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Supreme Court Won’t Hear Cannabis Case Challenging Federal Prohibition

The U.S. Supreme Court declined to hear a high-profile cannabis case that challenged the constitutionality of federal cannabis prohibition. Advocates behind the case said they were disappointed, but not surprised.

Full story after the jump.

The U.S. Supreme Court has declined to hear the case challenging the constitutionality of federal prohibition and the Drug Enforcement Agency’s Schedule I classification. The decision likely marks the end of the road for the case.

Previous rulings by a U.S. District Court and Second Circuit Court of Appeals had previously dismissed the case, ruling that the plaintiffs – comprised of medical cannabis patients – had not first sought administrative relief such as petitioning the DEA to reclassify cannabis. The case had argued that those mechanisms are “illusory.”

When Attorneys Michael Hiller and Joseph Bondy asked the nation’s highest court to hear the case in August, they said the previous rulings directed plaintiffs “to proceed with an administrative review process doomed to failure.”

Sebastien Cotte, whose son Jagger was a plaintiff in the case, told Marijuana Moment – which first reported the denial – that while the court’s decision is “not surprising … it is still very disappointing.” However, he added that the case was “groundbreaking” because a federal judge said, on the record, “that it is undeniable that cannabis has medical properties.”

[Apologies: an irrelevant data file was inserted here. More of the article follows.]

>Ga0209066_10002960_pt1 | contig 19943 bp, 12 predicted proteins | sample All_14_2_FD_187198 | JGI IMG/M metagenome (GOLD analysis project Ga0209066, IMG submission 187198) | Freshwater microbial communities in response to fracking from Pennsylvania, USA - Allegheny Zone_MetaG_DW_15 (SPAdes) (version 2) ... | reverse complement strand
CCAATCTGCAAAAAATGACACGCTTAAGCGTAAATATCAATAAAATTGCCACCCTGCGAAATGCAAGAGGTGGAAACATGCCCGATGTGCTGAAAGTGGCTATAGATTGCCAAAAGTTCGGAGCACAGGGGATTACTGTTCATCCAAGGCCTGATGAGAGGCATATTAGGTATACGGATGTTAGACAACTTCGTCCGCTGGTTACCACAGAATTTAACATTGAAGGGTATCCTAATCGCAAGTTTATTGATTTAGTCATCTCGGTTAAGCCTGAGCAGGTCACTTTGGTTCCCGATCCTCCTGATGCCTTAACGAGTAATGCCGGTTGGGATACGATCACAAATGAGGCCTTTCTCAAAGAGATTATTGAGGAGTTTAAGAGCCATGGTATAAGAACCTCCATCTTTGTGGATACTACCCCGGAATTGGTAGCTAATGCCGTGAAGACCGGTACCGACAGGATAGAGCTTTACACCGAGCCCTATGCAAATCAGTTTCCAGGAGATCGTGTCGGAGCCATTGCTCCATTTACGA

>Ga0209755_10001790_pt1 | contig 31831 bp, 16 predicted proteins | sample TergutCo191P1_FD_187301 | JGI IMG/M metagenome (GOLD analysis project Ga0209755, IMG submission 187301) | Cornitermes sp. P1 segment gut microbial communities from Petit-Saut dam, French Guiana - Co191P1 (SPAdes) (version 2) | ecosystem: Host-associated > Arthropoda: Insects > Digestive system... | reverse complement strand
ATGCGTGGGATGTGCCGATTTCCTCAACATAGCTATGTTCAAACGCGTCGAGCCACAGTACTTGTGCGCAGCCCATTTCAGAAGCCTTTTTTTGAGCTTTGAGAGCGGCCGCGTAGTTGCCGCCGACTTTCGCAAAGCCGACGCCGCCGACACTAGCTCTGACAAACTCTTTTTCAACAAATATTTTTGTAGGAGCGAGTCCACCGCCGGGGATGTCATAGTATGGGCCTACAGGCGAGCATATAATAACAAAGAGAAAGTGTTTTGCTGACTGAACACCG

NORML Legal Counsel Keith Stroup agreed about the “unsurprising” outcome.

“This result is not altogether surprising. Courts have rarely provided relief to those of us who believe that marijuana prohibition violates our civil and Constitutional liberties. It is Congress that imposed the federal prohibition of marijuana and ultimately it is up to Congress to repeal this destructive and discriminatory policy.” – Stroup in a statement

A Federal District Court in Sacramento, California considered similar arguments in 2014 but ultimately made the same ruling that plaintiff’s needed to seek relief via administrative mechanisms and that they had not shown Congress acted irrationally when classifying cannabis as a Schedule I drug.

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